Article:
As the last EU observers are expelled from the country, Zimbabwe's President, Robert Mugabe, has appealed to the EU to lift the sanctions which it has recently imposed, promising that forthcoming elections will be "free and fair" but also "uniquely Zimbabwean" in tone.

Democracy personified? I should co-co
Speaking to the world's media as they were "gently but carefully frogmarched" onto their flights home, Mugabe delivered a "democratic pledge" in which he promised that in the run-up to the election, and for the first time, all parties will be able to campaign openly through all forms of media. He also assured western leaders that voting and counting would be conducted openly and fairly. However, The Brains Trust has learned that certain words in his statement require special definition to be properly understood - especially including "parties", "campaign", "openly" and "voting".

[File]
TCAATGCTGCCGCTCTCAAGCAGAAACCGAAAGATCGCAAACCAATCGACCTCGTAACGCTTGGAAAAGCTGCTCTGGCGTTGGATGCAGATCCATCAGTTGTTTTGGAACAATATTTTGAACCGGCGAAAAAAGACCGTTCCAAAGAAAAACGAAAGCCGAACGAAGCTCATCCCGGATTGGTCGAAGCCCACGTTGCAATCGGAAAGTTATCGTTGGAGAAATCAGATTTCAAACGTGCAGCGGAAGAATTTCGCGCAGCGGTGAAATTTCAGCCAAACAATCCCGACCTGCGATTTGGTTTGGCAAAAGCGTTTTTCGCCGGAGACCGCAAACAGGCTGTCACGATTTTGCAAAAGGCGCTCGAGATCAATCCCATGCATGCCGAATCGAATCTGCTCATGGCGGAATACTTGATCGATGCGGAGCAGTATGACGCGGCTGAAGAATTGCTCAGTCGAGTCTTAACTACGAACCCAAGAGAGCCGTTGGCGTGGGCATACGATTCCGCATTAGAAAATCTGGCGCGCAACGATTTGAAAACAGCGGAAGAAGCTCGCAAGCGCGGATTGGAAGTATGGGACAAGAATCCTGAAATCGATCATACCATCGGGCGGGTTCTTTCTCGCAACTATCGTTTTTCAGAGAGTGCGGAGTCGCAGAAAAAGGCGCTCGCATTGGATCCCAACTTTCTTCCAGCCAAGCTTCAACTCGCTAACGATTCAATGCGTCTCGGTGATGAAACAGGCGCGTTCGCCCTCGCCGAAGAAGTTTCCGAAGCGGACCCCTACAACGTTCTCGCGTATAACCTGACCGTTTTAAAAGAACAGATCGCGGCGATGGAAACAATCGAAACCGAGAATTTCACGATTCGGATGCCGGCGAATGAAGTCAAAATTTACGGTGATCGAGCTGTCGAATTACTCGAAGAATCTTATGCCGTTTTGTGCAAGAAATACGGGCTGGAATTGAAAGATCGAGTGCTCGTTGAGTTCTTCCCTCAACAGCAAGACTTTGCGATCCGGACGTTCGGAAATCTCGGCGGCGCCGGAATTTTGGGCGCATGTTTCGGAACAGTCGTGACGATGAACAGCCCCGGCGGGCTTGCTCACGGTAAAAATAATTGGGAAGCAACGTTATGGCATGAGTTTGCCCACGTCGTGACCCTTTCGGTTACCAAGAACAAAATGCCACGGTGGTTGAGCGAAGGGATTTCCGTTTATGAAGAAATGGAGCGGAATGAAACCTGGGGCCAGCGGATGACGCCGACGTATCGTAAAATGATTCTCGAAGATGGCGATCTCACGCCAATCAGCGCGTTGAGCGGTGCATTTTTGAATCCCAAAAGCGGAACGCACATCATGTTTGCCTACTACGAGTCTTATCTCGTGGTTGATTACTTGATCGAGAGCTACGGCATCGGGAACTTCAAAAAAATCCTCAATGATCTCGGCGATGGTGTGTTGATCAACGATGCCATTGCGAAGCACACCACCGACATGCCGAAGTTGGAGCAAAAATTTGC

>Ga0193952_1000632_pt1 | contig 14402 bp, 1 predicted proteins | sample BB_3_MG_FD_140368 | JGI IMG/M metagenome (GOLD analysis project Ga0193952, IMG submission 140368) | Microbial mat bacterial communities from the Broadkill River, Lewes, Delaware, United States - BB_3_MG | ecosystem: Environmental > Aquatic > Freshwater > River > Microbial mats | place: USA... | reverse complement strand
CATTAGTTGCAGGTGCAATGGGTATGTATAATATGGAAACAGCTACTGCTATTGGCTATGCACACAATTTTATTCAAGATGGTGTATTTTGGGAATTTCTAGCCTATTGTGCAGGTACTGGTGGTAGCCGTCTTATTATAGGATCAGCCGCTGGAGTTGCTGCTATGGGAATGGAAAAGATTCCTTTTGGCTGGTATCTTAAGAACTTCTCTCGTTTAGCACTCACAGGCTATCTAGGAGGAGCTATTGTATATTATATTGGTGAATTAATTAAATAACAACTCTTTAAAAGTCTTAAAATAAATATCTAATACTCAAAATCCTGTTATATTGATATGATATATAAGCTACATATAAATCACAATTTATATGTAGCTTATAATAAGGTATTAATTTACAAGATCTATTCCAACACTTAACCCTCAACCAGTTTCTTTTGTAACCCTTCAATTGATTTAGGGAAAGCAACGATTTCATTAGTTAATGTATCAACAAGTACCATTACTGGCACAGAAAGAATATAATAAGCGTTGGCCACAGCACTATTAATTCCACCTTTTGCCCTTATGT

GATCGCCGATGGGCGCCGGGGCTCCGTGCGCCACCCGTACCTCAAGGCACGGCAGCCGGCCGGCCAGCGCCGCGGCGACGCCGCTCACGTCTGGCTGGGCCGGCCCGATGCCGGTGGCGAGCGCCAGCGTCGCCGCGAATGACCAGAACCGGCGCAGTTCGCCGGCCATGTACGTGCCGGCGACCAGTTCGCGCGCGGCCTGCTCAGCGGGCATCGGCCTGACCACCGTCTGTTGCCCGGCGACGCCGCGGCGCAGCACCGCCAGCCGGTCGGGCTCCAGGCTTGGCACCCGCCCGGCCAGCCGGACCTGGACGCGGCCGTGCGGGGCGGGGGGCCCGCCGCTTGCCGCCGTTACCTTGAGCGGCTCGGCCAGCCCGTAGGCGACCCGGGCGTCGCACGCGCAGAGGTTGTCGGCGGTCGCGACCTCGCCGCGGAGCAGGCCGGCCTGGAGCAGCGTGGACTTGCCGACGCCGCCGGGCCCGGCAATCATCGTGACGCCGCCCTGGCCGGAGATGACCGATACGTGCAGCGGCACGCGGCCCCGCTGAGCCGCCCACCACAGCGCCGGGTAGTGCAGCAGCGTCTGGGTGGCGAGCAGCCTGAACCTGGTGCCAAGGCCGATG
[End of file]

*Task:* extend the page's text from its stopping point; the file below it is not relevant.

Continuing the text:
Firstly, a controversial new Bill submitted to the Zimbabwean Parliament -consisting of Mr Robert Mugabe and several dieseased gnats - requires any political party contesting the election to be "accredited" by the sitting Government. This "accreditation" requires that all would-be politicians must (a) be Zimbabwean nationals, (b) sign sworn statements that they will not impugn the good name of the government, (c) pay an "administration fee" of Z$1,000,000 (£13,000) and (d)have at least four year's experience of running an African nation (or nearest equivalent, Lesotho notwithstanding.) Once accredited, they are then banned from speaking to any form of media whatsoever as "this could tend to bias the outcome in their favour."

"polling booths"
Any "campaigning" must therefore be conducted covertly, as Mugabe believes that the electors should be free to make their own decisions without being influenced by the media, politicians - or indeed each other as public discussion of the election is now a crime carrying a 20 year sentence. "My people can work out who they should vote for," proclaimed the Zanu-PF leader "without having their minds cluttered by such details as policies, the names of the other candidates, or where the polling booths are."